This means that for the Administration and Harry Reid, the situation becomes reconciliation, or death for health care reform. They have no choice, but to go for reconciliation, because it takes them out of the 60-vote frame. And if they do, the bill goes back to the House, and when it comes back to the Senate it will be subject to majority rule without filibusters. The power of Joe, Ben, Mary, and Blanche will be gone, but the power of a bloc of 15 – 20 progressives will remain, because you will then hold the balance of power in the Senate. The bill that emerges from this process can be a much improved health care reform bill, and can approach, much more closely, the long-time support of a majority of the American people for Medicare for All.

In particular, that bill need not to be fashioned, as the present bill is, in such a way that it will continue to allow 40,000 fatalities, more than a million bankruptcies, and foreclosures in the hundred of thousands for the first four years it is in operation. Nor need it be constructed in such a way that the six following years still allows 31,000 fatalities, more than a million bankruptcies, and foreclosures in the hundred of thousands. Nor need it be constructed in such a way that it delivers probably 15 million additional customers to the private insurers without giving them a choice in the matter. (Sorry, I don't accept the forecast many Democrats have been handing out that 30 million more people will be covered if the present bill is passed. Plain and simple, I think that's dreaming, and for those who believe it, I have a very big bridge to sell you. Because of wholesale non-compliance with this bill, if you folks go ahead with it, you won't get more than 15 million people covered by 2015, and no more thereafter.)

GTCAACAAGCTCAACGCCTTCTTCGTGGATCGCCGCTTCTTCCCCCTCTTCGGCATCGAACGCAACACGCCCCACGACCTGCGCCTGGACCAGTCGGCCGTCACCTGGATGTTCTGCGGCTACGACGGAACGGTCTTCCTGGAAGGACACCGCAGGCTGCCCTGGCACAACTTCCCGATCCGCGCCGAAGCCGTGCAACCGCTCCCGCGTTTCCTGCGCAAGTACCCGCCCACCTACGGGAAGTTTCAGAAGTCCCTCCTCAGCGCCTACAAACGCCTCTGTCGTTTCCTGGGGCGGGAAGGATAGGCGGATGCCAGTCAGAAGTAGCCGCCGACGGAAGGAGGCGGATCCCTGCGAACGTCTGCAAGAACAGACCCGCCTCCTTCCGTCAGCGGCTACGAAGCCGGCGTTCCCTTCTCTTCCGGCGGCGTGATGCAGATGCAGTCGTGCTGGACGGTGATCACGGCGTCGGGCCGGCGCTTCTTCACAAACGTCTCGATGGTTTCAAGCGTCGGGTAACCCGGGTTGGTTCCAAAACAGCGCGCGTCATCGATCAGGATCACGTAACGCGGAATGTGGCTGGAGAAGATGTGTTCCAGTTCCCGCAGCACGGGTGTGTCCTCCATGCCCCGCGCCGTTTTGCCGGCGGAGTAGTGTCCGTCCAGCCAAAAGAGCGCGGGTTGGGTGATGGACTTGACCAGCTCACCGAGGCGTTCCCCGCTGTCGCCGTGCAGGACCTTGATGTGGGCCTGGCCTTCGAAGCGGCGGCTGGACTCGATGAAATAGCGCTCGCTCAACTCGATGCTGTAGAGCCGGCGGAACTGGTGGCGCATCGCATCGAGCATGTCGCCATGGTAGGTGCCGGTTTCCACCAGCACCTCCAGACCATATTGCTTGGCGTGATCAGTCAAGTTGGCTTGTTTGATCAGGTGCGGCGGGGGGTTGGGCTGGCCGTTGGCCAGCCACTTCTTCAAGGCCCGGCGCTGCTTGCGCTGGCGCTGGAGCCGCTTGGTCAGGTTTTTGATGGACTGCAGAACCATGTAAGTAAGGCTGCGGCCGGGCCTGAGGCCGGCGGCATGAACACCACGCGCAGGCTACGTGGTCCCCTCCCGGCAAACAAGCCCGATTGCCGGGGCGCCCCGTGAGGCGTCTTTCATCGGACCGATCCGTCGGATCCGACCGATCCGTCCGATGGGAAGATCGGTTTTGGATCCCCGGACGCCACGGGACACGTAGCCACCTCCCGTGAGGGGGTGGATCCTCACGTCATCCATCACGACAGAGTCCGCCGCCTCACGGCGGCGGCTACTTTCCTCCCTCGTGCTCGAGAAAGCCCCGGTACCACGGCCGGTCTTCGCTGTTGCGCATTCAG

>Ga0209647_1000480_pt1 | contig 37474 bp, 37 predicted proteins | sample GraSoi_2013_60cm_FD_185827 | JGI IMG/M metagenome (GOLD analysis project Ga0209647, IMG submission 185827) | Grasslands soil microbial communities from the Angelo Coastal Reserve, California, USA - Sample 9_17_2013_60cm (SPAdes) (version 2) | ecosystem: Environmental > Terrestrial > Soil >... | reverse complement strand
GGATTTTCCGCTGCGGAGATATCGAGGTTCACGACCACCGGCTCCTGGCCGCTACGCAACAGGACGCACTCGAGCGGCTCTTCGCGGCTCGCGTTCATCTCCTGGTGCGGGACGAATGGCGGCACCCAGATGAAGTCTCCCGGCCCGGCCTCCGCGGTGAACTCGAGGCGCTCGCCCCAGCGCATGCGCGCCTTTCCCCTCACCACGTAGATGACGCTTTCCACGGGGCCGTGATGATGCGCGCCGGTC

Reading this last paragraph, it should now be clear to Progressive Senators and to others why I'm appealing to you to say "no" to the present bill. The “goodie bag” in it isn't nearly enough to overcome the likelihood that it will still allow those thousands of deaths, millions of bankruptcies, and foreclosures in the hundred of thousands. It isn't nearly enough that it makes up for your delivering the outrageous additional wealth and power to the private health insurance industry as a result of this mandated increase in their customer base. As progressives it is your responsibility to oppose this bill and insist that it be reconstructed using reconciliation. And, each of you who fails to do that will be deserving of everlasting blame and shame for your failure to end the continuing deaths, bankruptcies, and foreclosures, and the further step toward the defeat of Democracy and the victory of Plutocracy in America, that will be the consequences of this awful and undemocratic bill. And you will also be deserving of the certain defeat that your Party will suffer in the fall of 2010, if you don't do something now to make this bill a good one for working people. Remember, if you don't act in such a way that it is plain that you care about working people, about their deaths, their bankruptcies, and their home foreclosures, then why, in heaven's name, should they care about what happens to you?